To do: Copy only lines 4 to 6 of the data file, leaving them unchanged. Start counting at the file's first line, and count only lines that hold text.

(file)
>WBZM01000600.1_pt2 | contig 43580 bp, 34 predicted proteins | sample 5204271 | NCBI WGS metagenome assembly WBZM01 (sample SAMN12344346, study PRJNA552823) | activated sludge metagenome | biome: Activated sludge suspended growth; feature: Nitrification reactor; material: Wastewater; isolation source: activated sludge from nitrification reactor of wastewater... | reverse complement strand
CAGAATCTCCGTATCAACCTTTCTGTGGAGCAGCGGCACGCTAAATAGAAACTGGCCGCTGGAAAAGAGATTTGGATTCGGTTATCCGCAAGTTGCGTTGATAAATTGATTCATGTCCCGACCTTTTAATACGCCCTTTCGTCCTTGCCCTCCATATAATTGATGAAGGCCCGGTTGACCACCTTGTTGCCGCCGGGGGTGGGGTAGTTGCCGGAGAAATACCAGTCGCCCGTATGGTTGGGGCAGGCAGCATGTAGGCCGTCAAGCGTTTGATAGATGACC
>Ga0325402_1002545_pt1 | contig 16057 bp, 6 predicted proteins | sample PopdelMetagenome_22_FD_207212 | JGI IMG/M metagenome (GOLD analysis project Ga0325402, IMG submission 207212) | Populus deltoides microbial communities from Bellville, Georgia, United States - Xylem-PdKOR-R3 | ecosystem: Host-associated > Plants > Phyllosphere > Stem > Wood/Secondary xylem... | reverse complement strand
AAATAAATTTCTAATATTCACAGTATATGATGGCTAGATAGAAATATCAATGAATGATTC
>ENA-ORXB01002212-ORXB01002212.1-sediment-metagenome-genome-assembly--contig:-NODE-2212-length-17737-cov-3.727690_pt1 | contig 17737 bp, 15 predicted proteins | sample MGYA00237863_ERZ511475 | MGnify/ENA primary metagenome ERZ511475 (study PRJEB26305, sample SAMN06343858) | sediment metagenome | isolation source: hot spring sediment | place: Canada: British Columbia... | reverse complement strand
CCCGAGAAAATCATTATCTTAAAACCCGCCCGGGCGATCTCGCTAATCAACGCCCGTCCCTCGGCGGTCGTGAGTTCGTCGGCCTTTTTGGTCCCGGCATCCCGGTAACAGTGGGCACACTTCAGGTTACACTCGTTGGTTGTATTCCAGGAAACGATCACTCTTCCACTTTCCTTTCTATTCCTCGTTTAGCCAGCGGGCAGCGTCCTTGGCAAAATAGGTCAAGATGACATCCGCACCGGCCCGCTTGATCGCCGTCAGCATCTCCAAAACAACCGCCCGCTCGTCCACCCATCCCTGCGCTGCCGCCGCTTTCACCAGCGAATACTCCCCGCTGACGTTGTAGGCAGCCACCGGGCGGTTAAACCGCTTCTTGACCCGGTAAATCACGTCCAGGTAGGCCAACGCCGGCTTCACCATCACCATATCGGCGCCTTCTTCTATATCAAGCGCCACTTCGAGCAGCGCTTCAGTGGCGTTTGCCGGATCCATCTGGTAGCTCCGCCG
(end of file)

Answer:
AAATAAATTTCTAATATTCACAGTATATGATGGCTAGATAGAAATATCAATGAATGATTC
>ENA-ORXB01002212-ORXB01002212.1-sediment-metagenome-genome-assembly--contig:-NODE-2212-length-17737-cov-3.727690_pt1 | contig 17737 bp, 15 predicted proteins | sample MGYA00237863_ERZ511475 | MGnify/ENA primary metagenome ERZ511475 (study PRJEB26305, sample SAMN06343858) | sediment metagenome | isolation source: hot spring sediment | place: Canada: British Columbia... | reverse complement strand
CCCGAGAAAATCATTATCTTAAAACCCGCCCGGGCGATCTCGCTAATCAACGCCCGTCCCTCGGCGGTCGTGAGTTCGTCGGCCTTTTTGGTCCCGGCATCCCGGTAACAGTGGGCACACTTCAGGTTACACTCGTTGGTTGTATTCCAGGAAACGATCACTCTTCCACTTTCCTTTCTATTCCTCGTTTAGCCAGCGGGCAGCGTCCTTGGCAAAATAGGTCAAGATGACATCCGCACCGGCCCGCTTGATCGCCGTCAGCATCTCCAAAACAACCGCCCGCTCGTCCACCCATCCCTGCGCTGCCGCCGCTTTCACCAGCGAATACTCCCCGCTGACGTTGTAGGCAGCCACCGGGCGGTTAAACCGCTTCTTGACCCGGTAAATCACGTCCAGGTAGGCCAACGCCGGCTTCACCATCACCATATCGGCGCCTTCTTCTATATCAAGCGCCACTTCGAGCAGCGCTTCAGTGGCGTTTGCCGGATCCATCTGGTAGCTCCGCCG